The Gospel according to Matthew (14:13-21)
When Jesus heard of the death of John the Baptist, he withdrew in a boat to a deserted place by himself. The crowds heard of this and followed him on foot from their towns. When he disembarked and saw the vast crowd, his heart was moved with pity for them, and he cured their sick. When it was evening, the disciples approached him and said, “This is a deserted place and it is already late; dismiss the crowds so that they can go to the villages and buy food for themselves.” He said to them, “There is no need for them to go away; give them some food yourselves.” But they said to him, “Five loaves and two fish are all we have here.” Then he said, “Bring them here to me,” and he ordered the crowds to sit down on the grass. Taking the five loaves and the two fish, and looking up to heaven, he said the blessing, broke the loaves, and gave them to the disciples, who in turn gave them to the crowds. They all ate and were satisfied, and they picked up the fragments left over–twelve wicker baskets full. Those who ate were about five thousand men, not counting women and children.
Reflection: In our church, if there’s one thing that we don’t lack of, we don’t lack food. At least at my parish, St. Elizabeth Ann Seton Church, there’s always food at our functions, meetings, or small gatherings. I would joke with our priest especially with the newly appointed associates and our seminarians to expect to put on some weight when you’re at our parish. But this is a way for our parishioners to show their compassion for one another. This is a way for them to get to know each other. This is a way for them to share in their abundance of food.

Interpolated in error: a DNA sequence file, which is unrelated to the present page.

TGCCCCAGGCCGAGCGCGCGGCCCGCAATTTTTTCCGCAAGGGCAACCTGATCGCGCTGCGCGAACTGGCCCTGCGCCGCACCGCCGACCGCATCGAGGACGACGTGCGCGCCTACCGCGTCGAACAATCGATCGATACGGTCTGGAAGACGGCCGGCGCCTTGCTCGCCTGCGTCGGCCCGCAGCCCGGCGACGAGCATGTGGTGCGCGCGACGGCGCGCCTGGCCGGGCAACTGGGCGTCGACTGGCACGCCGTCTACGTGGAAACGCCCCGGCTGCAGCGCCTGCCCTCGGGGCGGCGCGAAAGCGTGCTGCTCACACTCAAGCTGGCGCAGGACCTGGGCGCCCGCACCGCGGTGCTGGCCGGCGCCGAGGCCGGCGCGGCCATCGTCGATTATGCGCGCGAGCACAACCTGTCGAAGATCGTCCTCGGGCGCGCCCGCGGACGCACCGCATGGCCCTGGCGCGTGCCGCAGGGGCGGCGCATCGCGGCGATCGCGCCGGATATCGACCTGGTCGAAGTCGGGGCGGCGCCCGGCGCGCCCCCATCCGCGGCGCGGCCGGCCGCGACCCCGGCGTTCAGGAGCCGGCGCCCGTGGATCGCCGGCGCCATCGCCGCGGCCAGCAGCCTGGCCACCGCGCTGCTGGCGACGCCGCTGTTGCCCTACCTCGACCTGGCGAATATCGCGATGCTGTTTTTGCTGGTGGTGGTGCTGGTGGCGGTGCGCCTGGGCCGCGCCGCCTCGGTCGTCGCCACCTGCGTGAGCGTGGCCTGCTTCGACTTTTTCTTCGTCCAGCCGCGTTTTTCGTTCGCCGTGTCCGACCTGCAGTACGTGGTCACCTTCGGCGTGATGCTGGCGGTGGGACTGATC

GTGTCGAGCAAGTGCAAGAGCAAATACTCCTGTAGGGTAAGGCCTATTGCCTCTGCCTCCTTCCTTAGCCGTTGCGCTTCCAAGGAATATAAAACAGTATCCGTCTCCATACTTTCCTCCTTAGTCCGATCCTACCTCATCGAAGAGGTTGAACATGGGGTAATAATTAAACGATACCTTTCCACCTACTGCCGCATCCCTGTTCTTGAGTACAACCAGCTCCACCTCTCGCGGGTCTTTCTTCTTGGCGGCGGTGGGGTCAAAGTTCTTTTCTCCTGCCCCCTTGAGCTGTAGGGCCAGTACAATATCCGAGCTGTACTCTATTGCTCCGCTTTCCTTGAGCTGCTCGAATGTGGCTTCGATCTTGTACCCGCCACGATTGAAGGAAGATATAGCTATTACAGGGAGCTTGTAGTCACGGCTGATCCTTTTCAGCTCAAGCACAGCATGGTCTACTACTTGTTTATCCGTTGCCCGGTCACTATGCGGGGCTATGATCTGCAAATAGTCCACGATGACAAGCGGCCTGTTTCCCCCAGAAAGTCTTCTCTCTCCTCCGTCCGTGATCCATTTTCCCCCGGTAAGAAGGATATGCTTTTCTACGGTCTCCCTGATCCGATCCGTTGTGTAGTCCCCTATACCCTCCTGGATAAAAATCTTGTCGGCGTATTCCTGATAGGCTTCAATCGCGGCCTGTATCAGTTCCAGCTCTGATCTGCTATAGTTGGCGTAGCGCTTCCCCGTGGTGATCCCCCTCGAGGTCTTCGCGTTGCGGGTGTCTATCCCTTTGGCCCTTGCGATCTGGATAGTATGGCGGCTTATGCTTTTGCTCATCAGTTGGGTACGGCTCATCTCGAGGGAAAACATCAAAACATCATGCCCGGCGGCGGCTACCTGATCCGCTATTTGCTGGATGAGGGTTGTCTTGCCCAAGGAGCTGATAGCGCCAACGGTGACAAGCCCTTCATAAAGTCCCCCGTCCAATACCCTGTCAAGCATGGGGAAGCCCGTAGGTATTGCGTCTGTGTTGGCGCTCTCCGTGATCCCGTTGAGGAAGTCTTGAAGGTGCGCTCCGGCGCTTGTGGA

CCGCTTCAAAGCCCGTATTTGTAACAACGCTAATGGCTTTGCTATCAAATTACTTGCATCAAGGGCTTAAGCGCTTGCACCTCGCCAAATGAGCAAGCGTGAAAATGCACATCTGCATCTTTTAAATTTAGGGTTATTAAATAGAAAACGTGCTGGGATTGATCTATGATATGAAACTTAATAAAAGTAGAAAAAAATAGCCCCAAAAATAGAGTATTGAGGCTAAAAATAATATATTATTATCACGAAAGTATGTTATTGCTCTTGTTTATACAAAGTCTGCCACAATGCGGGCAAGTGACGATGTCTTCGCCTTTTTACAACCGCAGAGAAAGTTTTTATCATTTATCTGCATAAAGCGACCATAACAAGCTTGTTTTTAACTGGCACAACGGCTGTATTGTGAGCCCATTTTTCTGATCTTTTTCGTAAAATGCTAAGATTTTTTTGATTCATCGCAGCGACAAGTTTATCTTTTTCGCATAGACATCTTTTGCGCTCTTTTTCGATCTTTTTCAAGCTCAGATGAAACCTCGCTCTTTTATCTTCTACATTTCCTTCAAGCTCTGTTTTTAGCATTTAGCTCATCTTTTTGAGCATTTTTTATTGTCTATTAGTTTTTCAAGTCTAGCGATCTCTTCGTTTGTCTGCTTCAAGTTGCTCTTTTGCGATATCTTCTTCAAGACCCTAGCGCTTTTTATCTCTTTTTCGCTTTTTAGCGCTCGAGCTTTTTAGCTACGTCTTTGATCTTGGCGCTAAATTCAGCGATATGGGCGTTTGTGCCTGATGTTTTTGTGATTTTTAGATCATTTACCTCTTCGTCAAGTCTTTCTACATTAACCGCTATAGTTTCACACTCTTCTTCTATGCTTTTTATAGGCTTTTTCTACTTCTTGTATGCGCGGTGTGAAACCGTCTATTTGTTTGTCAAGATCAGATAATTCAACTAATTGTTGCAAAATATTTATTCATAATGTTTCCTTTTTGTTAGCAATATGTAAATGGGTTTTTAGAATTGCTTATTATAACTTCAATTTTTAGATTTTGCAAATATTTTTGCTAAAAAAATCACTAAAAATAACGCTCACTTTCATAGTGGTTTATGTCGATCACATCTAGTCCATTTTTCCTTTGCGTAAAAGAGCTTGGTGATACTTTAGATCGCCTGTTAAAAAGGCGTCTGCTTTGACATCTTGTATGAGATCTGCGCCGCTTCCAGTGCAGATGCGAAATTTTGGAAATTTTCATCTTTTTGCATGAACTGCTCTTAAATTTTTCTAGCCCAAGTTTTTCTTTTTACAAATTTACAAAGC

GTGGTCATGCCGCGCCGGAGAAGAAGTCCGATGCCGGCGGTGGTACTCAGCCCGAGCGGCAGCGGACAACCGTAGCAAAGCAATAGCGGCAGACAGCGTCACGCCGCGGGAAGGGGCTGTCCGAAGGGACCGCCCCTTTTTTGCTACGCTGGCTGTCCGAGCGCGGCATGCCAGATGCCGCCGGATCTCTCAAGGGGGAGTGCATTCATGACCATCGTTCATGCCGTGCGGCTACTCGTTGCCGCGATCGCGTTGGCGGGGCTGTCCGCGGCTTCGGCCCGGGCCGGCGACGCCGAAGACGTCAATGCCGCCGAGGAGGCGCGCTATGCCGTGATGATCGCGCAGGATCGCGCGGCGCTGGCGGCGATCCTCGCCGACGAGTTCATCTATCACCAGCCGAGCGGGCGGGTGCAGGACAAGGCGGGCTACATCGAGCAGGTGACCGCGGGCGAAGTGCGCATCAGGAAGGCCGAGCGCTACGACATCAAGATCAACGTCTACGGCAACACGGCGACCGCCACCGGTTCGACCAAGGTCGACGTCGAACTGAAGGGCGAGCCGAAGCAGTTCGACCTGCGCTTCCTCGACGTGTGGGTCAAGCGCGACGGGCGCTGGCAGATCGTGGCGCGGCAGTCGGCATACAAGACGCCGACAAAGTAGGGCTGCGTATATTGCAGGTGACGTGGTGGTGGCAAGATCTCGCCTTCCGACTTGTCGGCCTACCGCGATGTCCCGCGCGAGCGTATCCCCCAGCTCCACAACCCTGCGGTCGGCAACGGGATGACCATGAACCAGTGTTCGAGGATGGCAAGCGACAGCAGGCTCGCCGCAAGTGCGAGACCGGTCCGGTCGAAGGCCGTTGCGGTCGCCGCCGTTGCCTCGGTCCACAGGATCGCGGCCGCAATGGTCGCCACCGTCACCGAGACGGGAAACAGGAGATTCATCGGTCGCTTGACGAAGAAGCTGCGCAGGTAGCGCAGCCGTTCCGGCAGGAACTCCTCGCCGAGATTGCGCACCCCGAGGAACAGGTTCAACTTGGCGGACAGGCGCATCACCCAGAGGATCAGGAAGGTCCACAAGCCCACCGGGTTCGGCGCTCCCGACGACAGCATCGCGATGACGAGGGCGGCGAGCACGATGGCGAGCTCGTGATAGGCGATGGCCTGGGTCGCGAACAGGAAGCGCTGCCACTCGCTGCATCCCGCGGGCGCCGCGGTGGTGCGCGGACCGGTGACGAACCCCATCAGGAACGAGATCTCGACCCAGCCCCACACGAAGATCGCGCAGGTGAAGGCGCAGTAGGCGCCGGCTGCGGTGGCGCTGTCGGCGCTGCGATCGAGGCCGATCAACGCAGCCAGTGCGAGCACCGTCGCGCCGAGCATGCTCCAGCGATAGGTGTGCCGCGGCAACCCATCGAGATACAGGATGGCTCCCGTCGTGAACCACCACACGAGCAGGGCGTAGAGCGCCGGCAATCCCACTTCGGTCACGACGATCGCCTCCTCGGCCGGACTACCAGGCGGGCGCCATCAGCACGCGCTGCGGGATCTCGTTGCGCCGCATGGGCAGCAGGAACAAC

In today’s scripture, Jesus was emotionally hurting and broken-hearted, and was grieving by the death of John the Baptist. So, He jumped on a boat to be alone and to grieve. But the crowds had a different idea and were hungry to see Jesus. They didn’t think about Jesus and the sadness that He was encountering. They sought Him out for their own personal reasons despite the fact that He had withdrawn from the crowd to be alone. And what was Jesus’ reaction … let me put my personal emotions to the side to serve my brothers and sisters.
What would be our reaction if people approached us while we were grieving? What was Jesus’ reaction? Did He look at them and sigh, saying to Himself, “Why don’t they leave me alone. Don’t they know I am grieving?” No. Instead, Jesus was filled with mercy and compassion for them, and He went to them to heal many of their sick.
This scripture is another Eucharistic sign of the Last Supper. The language used in today’s Gospel uses words like “taking,” “loaves,” “blessed,” “broke” “gave to disciples”, “ate,” and “all”. These are words used in The Last Supper. The “Last Supper” and the “Feeding of the 5000” are linked by the use of food in the dispersal of the Divine blessing. Jesus is more than willing to share Himself with us.
This gives us insight into the heart and compassion of our Lord.
But just as Jesus had compassion for those who sought Him out in this story, so also He will ALWAYS have the deepest of compassion for us every time we seek Him out. If we find our lives steeped in sin, but run to Him anyway, He will look at us with compassion and mercy. He never tires of us returning to Him, seeking His healing and mercy. We should always have hope in Him and turn to Him with the greatest confidence.
Action of the Day: It’s easy to walk away from those who are in need. Even the disciples were willing to send the people elsewhere without a meal. Where in my life do we get the opportunity to “share my food” so others will have enough?